As a credit and collection professional for a few decades, I’ve seen my share of ploys by debtors who have attempted to show they have paid. At a minimum, this illusion is an effort to buy a little more time to eventually make a legitimate payment. At a maximum, it’s an endeavor to completely maneuver out of the payment obligation.

Sometimes these impressions have been very creative. For example, at first glance of a copy of a cleared check, we’ve asked the creditor to verify if payment was posted in error to another account, which can easily happen from time to time. When speaking with a debtor who comes to the phone and demonstrates a proactive attitude to resolve the debt, it’s natural to assume that the copy of the cleared check sent over is legitimate.

However, when a debtor’s behavior towards the debt is passive, evasive, aggressive, or deceptive, the efforts to falsely demonstrate that a payment has been made can be far reaching.

Here are a few of the more elaborate illusions that I’ve come across below:

    • Creating a check for the correct amount but sending it with a copy (by fax or email attachment) of the reverse side of another check from a previous payment to the creditor to show that the check had cleared the creditor’s bank;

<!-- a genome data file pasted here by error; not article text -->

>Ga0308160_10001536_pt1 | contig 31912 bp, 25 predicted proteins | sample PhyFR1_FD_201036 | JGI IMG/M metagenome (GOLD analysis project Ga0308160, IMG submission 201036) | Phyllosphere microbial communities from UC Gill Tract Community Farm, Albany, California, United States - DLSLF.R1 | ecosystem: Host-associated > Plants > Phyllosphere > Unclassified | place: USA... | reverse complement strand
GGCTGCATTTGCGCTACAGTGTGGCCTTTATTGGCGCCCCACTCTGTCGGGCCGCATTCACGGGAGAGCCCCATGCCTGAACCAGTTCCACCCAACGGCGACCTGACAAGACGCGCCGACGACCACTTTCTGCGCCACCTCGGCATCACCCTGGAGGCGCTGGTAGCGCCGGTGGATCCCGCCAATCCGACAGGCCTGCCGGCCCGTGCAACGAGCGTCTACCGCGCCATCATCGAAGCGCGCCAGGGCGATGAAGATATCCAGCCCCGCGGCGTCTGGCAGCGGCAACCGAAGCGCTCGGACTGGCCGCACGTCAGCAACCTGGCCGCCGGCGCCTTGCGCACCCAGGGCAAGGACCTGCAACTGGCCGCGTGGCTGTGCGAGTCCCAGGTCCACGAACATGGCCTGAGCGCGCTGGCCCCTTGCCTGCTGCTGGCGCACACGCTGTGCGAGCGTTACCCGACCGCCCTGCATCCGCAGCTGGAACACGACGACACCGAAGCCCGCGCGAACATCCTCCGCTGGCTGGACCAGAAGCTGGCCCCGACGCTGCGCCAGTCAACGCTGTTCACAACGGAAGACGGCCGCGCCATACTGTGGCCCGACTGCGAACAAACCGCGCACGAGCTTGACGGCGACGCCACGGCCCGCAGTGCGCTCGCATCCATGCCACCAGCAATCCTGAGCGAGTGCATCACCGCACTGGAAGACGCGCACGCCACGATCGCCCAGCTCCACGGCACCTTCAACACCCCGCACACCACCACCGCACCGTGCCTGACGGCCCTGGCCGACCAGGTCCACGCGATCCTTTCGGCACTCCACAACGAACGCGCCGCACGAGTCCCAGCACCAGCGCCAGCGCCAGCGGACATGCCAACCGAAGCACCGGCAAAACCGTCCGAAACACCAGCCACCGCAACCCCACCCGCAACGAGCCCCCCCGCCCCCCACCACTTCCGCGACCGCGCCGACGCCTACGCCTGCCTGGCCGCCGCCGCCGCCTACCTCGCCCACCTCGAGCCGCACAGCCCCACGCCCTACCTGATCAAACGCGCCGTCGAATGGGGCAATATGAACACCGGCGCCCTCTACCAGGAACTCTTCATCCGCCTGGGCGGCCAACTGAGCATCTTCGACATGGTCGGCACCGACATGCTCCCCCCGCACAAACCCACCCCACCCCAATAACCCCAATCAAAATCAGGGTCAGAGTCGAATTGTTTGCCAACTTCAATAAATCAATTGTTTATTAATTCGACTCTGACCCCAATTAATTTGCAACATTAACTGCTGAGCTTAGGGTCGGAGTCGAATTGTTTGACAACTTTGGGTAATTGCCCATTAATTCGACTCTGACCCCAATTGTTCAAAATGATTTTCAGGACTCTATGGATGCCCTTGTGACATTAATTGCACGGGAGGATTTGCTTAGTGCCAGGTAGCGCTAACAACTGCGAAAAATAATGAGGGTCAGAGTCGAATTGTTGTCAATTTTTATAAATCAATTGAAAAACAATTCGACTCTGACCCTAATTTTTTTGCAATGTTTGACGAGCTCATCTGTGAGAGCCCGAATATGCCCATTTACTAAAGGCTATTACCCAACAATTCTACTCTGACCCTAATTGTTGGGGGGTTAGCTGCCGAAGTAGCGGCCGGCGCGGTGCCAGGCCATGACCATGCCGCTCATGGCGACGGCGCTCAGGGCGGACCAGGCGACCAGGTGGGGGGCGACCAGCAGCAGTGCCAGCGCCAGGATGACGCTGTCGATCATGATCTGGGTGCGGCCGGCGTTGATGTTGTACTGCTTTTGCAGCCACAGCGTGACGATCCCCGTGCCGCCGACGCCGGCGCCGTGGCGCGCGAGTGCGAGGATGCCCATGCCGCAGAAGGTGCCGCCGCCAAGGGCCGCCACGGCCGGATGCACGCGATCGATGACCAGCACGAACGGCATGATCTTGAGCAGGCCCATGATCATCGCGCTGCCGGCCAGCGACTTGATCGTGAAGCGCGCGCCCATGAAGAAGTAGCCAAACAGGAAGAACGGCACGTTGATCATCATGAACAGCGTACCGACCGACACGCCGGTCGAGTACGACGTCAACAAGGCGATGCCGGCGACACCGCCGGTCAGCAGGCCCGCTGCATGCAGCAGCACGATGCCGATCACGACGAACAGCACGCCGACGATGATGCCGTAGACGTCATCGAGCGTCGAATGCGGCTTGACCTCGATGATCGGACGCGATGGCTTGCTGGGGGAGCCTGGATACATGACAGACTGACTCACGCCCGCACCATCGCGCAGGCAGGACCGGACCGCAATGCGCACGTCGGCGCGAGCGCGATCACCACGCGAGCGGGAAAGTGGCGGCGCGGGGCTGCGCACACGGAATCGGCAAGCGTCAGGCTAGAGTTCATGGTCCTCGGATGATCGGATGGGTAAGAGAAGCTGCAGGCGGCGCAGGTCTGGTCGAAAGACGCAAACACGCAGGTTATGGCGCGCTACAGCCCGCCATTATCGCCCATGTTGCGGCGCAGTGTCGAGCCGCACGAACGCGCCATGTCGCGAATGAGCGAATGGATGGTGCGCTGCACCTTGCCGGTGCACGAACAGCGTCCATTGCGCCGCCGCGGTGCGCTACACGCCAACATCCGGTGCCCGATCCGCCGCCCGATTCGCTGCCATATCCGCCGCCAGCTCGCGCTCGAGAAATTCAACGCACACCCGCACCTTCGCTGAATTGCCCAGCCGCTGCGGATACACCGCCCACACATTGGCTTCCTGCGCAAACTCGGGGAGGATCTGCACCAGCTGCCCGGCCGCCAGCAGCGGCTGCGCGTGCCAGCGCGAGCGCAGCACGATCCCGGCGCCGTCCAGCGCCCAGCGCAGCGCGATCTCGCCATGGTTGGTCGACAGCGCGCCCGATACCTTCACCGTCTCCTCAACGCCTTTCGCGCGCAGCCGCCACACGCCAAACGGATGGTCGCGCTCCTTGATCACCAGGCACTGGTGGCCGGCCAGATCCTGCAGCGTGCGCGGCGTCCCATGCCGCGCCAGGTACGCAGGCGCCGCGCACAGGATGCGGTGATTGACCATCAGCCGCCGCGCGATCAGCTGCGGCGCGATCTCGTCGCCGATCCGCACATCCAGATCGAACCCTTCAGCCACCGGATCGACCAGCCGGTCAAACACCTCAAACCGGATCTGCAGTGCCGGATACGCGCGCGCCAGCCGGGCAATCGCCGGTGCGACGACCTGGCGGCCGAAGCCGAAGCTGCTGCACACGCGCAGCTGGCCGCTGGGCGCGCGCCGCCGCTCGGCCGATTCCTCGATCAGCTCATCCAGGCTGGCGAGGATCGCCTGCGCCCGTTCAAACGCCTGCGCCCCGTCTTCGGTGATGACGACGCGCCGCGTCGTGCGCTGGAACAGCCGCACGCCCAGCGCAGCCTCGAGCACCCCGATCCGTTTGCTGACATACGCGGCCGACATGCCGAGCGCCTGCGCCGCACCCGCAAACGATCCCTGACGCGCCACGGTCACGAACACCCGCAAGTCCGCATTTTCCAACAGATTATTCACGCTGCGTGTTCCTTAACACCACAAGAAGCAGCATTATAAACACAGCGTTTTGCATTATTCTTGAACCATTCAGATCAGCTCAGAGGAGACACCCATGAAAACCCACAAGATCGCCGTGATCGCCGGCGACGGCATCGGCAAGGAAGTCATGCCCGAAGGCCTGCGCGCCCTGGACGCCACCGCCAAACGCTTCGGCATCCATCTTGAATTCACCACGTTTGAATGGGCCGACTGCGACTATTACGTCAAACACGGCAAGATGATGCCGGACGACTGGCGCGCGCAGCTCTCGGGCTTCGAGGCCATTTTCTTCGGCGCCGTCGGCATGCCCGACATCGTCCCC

• Creating the reverse side of a check that included several unrelated processing numbers, giving the appearance the check cleared;
    • Sending a copy of a check where the creditor’s name was written slightly askew, giving the appearance the check might not have been properly processed on the creditor’s side. For example, instead of sending the check made payable to ABC Tool Co., Inc., the check was made payable to AB Tools Limited.
    • Sending a copy of a wire transfer application which showed elaborate but hard to read confirming bank seals and other details;

In addition, when the person in charge at the debtor company has left, sometimes the owner or other person in charge may take advantage of the situation by:

    • Changing the dates and content on emails indicating that certain agreements and discounts favorable to the debtor were made;
    • Forging signatures on documents by the people who left the creditor company indicating particular arrangements were concluded;
    • Recreating purchase orders that have different terms and conditions;
    • Forging documentation that indicated the goods were returned;
    • Announcing an impeding bankruptcy where no intent of bankruptcy existed;
    • Forging letters from a law firm indicating that the company was in receivership.

When customers have reached the last two points of deception, we can probably assume that payment will not be forthcoming. Instead, it’s imperative to quickly search for and confirm potential assets that could be seized with a judgment in hand, as litigation will probably be your next best step. Your comments and experiences are most welcome.

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This article was edited by Steven Gan.

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